I still have yet to go apple picking this year (in a couple of days, hopefully!), but I have been buying up the local apples like crazy from farm stands. One of my favorite ways to showcase the gorgeous fall apples is in apple cake – this French apple cake could not be any easier! It comes together within minutes, but the final cake is so delicious that your guests will think you’ve been baking all day.
Every year, I always convince myself that I like Golden Delicious apples, and I don’t know why I always forget that I hate the texture of them – a little too soft and mealy for my taste! I think I just like the pretty golden color of them, but I’m really a Crispin or Jonagold girl when it comes to eating them fresh! I ended up using this year’s batch of Golden Delicious apples for this cake, and it actually transformed the apples completely so they’re totally melt in your mouth. Much better than how they are when they’re fresh! I kept the peels on since the apples are so soft, which I think really helped them hold together a little better. If you’re using a stronger apple with a heavier peel, you may want to peel them!
The recipe I used to create this cake comes from Dorie Greenspan’s Around My French Table (that’s an affiliate link, FYI), and I have to say, I don’t think I’ve ever been disappointed in a recipe of hers. I have most of her cookbooks, and I love to just flip through them, putting post-it notes all through the pages of recipes I want to try. I slightly healthified this, of course, because I always do, but it still has a bit of butter and sugar (and rum!) – it is a cake after all! I think I made a gluten free version of this a couple of years ago when we were in our first apartment, but I ended up dropping it on the floor before we even got to taste it! Sad day that was. If you need a gluten free version, you can check this buckwheat apple cake for something slightly similar, although I think you could also substitute buckwheat flour into this cake recipe 1:1 with no issues (I have yet to try it, so I can’t make any promises).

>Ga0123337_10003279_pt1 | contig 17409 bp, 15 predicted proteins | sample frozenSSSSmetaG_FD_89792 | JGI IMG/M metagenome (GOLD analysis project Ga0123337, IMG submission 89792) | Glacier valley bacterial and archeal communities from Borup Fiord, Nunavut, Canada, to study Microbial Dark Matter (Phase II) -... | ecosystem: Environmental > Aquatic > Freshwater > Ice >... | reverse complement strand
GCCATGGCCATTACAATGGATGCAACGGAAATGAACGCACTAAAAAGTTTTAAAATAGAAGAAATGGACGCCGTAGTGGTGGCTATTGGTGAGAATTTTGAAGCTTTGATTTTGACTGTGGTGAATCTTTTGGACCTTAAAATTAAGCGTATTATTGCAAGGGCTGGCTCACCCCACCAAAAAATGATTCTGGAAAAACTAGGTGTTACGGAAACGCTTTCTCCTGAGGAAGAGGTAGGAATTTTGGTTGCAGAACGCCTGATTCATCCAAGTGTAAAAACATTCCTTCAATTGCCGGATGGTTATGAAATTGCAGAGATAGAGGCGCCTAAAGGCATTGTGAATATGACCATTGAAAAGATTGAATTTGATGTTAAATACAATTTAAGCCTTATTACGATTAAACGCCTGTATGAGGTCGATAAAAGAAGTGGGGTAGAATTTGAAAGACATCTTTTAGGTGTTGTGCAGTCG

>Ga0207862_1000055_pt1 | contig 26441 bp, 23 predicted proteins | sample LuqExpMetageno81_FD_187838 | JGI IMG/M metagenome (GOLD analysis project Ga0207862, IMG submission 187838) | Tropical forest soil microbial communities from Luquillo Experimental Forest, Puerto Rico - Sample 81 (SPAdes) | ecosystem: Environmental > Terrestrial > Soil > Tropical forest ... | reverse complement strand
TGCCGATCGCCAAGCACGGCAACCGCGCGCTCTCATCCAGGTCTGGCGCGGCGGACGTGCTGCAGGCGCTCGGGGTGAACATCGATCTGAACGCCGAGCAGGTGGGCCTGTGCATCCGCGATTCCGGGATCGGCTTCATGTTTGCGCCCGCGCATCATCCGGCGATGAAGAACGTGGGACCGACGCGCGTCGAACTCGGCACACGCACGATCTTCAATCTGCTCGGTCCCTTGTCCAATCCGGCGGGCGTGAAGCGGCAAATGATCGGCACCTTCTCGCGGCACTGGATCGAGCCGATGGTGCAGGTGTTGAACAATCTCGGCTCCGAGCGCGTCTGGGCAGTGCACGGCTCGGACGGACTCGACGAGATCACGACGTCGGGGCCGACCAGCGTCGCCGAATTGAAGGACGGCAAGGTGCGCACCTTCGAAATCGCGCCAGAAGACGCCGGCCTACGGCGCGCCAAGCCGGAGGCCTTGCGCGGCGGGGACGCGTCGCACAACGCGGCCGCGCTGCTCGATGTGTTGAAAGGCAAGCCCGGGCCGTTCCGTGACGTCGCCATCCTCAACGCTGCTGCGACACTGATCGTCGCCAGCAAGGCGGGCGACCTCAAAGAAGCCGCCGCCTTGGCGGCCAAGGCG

Since this is such an easy, no-fuss apple cake, I thought the pictures should go along with that – just the cake on a plain black background, no props, nothing fancy – to really show you its beautiful simplicity. You don’t need fancy techniques to make a delicious dessert or brunch treat – just a bowl, a whisk, and some lovely fresh apples. I know I’d be perfectly happy for someone to make this cake for me!
One thing I have to admit that I added that makes it decidedly less French: cinnamon. I just couldn’t help myself. What’s an American to do with an apple dessert without cinnamon?! You can leave it out, if you’d like to keep it authentic, but I promise, the addition of cinnamon is definitely worth it. 😉
What kind of cake do you like to serve for guests?
- 3/4 cup white whole wheat flour
- 3/4 tsp baking powder
- 1/4 tsp kosher salt
- 1 tsp cinnamon (optional)
- 2 eggs
- 1/2 cup brown sugar
- 1/4 tsp liquid stevia (or 1/4 cup sugar)
- 3 Tbsp rum
- 1/2 tsp vanilla extract
- 1/2 cup (1 stick) butter, melted and cooled
- 4 large apples, cored and peeled or unpeeled, chopped into 2 inch chunks
Preheat the oven to 350ºF, and generously butter a 9-inch spring form pan. Place it on top of a parchment lined baking sheet (to catch any overflow if necessary - mine did not need it).
In a medium bowl, stir the flour, baking powder, salt, and cinnamon (if using) together. Set aside.
In a large bowl, whisk the eggs until they're foamy. Add the sugar, liquid stevia, rum, and vanilla extract, whisking until well combined. Add half of the flour mixture, stir, add half of the melted butter, stir, and then add the remaining half of flour and melted butter. Stir until smooth. Gently fold in the apples until they are coated with batter.
Pour the batter into the prepared spring form pan, and smooth out as best as you can with a spatula. Bake at 350ºF for 50-60 minutes, until golden and a toothpick comes out clean.
Allow the cake to cool for about 10 minutes in the pan before sliding a sharp knife around the edges of the pan to make sure the edges have all released. Remove the sides of the spring form pan, and allow to cool until it is just slightly warm. Serve and enjoy!
adapted from Dorie Greenspan's Around My French Table